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Consumer Banks are Starting to Explore Subscription Models

Exclusive discounts, cell phone insurance and roadside assistance are benefits more typically folded into credit cards than into checking accounts. But Howard Bancorp hopes that bundling these and other non-traditional perks into its checking accounts — and an app that makes them easier to use — will reinforce their value for existing customers, entice a younger audience and increase account activity.

In March, the Baltimore community bank replaced its checking accounts with three new ones, titled Essential, Extra and Extra+. Customers of Extra and Extra+ can access a suite of services, which includes the aforementioned discounts, cell phone and roadside benefits, along with identity theft restoration services, a health savings card, travel accidental death insurance and an extended warranty service.

There is a $7 monthly fee attached to the Extra account, while a $15 monthly fee accompanies Extra+, although it can be waived by meeting average balance or other conditions. One question, for Howard Bank and the other banks and fintechs testing subscription models, is whether customers who’ve grown accustomed to free checking will be willing to shell out $7 to $15 a month for a specific set of extras. Early results are promising. In the month after Howard converted 10,000 existing customers to the Extra account, from around mid-February to mid-March, more than 90% chose to stay. In the same timeframe, 59% of new accounts were for Extra or Extra+. The bank hasn’t advertised these new products widely yet, beyond within its branches and on the website.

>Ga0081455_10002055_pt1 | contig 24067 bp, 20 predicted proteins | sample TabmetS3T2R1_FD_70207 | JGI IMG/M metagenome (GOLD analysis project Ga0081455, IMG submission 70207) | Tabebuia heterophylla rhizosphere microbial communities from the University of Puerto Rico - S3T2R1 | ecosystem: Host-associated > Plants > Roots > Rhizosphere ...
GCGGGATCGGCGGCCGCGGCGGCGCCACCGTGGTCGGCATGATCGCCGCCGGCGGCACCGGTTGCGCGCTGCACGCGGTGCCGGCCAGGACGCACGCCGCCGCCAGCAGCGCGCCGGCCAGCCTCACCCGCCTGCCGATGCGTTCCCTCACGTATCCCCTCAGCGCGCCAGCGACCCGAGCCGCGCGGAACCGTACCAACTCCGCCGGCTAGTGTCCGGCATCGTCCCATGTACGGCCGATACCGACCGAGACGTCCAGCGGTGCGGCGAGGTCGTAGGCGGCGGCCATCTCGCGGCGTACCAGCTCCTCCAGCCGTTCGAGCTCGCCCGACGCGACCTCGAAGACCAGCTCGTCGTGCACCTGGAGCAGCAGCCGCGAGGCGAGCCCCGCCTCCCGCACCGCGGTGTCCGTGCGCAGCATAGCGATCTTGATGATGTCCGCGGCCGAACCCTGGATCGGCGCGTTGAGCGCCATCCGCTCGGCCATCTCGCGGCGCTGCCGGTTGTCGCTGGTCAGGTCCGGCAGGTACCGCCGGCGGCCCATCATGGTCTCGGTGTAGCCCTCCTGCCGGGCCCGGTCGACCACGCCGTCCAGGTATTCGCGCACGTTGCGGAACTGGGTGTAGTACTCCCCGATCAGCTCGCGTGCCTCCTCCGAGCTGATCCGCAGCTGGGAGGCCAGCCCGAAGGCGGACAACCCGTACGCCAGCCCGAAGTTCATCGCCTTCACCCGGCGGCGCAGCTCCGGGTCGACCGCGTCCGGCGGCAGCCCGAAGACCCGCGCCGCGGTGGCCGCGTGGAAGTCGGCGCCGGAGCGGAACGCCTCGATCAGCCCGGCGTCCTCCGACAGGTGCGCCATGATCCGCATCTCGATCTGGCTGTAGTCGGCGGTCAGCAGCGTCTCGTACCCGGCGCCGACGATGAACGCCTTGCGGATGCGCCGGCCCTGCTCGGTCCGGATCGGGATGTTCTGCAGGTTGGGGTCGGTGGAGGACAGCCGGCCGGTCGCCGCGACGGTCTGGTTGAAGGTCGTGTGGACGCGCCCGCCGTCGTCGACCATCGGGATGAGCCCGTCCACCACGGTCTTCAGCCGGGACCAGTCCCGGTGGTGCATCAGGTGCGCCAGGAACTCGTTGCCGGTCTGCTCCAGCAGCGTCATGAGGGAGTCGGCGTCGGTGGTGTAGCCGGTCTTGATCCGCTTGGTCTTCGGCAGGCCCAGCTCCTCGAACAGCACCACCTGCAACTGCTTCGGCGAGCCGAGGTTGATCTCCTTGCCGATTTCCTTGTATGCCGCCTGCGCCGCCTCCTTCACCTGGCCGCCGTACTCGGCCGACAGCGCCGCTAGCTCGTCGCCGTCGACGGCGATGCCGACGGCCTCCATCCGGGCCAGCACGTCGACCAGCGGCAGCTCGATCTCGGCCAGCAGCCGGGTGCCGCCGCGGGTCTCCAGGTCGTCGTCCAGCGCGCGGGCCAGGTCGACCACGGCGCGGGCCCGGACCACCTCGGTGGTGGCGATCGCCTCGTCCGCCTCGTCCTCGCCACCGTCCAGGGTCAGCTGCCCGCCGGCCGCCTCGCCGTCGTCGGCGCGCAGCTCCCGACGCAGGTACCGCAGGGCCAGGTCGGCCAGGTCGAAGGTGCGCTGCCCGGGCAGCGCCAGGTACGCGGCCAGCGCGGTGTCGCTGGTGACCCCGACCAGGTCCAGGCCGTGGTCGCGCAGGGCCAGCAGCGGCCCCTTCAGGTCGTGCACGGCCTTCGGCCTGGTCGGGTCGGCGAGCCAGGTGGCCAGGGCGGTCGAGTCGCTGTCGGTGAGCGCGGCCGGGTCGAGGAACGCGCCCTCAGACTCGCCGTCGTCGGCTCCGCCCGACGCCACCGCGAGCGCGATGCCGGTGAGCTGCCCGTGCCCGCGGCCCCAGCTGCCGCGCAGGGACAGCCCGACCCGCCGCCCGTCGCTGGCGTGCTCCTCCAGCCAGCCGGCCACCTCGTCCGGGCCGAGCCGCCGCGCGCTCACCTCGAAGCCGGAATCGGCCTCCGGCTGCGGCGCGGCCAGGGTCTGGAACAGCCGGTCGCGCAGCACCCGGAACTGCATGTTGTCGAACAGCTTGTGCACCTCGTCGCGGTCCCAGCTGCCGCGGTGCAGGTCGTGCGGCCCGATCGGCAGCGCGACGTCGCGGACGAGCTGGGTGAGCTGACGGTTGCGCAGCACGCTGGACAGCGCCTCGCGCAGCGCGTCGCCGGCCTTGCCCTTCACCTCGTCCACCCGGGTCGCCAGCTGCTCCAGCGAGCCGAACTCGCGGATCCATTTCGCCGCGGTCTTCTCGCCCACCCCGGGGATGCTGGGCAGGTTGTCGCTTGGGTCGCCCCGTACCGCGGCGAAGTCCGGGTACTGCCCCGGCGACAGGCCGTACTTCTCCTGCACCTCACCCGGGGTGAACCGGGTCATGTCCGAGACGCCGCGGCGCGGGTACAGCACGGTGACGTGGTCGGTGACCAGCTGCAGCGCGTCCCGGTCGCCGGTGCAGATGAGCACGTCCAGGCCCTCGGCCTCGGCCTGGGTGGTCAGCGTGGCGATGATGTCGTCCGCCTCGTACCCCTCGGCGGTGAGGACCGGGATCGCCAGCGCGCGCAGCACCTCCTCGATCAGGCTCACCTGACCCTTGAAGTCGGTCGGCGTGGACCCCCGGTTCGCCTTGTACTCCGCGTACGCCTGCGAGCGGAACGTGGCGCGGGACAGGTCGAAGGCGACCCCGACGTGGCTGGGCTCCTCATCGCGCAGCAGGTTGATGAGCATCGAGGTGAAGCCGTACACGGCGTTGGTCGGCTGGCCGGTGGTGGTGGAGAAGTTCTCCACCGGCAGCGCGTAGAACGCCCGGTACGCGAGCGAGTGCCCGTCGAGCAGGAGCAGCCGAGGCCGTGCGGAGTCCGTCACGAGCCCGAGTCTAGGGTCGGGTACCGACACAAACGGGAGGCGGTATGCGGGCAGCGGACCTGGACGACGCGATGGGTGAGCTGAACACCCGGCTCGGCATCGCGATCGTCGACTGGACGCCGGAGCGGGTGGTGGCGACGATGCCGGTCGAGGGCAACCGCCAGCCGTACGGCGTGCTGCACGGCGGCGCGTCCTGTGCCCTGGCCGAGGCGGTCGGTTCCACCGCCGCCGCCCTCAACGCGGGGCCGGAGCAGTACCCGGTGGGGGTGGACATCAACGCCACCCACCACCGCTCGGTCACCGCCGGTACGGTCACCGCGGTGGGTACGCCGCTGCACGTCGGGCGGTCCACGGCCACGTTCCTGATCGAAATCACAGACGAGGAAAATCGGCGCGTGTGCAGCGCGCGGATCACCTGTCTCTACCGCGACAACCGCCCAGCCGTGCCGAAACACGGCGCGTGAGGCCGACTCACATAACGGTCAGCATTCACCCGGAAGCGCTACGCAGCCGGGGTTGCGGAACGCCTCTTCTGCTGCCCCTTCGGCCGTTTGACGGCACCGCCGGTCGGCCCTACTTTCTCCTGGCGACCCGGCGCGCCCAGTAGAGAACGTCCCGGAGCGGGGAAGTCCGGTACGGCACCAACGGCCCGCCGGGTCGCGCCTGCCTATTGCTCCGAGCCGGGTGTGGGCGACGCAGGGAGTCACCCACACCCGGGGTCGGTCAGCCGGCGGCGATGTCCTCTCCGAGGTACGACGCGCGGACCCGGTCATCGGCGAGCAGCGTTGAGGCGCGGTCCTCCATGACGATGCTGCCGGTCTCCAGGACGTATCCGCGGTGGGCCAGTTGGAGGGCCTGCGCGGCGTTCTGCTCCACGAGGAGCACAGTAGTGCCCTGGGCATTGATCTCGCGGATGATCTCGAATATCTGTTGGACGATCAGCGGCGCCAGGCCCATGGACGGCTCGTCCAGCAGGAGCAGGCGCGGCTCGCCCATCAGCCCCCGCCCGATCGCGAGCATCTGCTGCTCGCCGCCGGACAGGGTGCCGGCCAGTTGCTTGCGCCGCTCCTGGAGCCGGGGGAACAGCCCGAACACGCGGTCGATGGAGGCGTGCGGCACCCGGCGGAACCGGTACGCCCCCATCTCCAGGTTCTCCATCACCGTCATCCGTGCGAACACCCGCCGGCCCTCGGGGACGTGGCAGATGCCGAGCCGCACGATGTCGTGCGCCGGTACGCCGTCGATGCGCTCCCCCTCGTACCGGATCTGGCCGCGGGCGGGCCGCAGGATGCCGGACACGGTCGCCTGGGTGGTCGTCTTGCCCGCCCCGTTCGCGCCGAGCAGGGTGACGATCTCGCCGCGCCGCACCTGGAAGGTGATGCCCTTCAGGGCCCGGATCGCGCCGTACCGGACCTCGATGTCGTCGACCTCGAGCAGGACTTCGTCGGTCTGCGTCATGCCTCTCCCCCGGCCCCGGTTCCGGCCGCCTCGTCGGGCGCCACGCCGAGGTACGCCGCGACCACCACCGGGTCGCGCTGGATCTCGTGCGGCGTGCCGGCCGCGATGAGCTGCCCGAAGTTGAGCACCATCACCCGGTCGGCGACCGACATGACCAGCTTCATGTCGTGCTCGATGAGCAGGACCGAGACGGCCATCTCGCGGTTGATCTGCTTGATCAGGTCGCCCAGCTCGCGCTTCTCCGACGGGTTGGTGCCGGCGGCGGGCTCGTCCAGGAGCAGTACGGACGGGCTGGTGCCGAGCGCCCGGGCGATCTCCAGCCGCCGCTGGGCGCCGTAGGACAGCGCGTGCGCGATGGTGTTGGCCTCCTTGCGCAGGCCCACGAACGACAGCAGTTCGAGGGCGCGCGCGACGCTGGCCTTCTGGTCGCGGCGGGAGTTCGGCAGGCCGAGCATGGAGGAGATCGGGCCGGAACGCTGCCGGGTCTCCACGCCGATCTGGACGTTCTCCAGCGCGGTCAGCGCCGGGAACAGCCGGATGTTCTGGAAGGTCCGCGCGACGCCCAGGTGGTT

Customers of the new accounts get the fullest array of benefits by downloading a separate app, HBExtras, which can also alert the user when they are near local retailers that have partnered with Howard to offer coupons to its customers. Customers will get a link via email or text to download the HBExtras app through the App Store or Google Play.

“Customers typically don’t embrace change, but we thought this was a risk worth taking to try to reengage a certain portion of our checking portfolio,” said Drew McKone, chief deposit officer at the $2.6 billion-asset bank.

With this offering, Howard Bank is tapping into Americans’ enthusiasm for rewards and mimicking challenger banks like Varo, N26 and Revolut that offer perks easily accessible through an app.

It’s unusual to see traditional banks offer such perks bundled together and offered as a package with a checking account, said Caroline Vahrenkamp, who leads research at Raddon, a research and analytics company in Schaumburg, Ill. Besides inspiring existing customers to upgrade their accounts, the fees for such services could be a valuable source of non-interest income for banks.

“I don’t think it’ll move the needle to get people to your institution, but it could re-engage with the people you have and make sense on the balance sheet,” said Vahrenkamp. “Some of these services have perceived value but not a lot of actual cost to the institution.”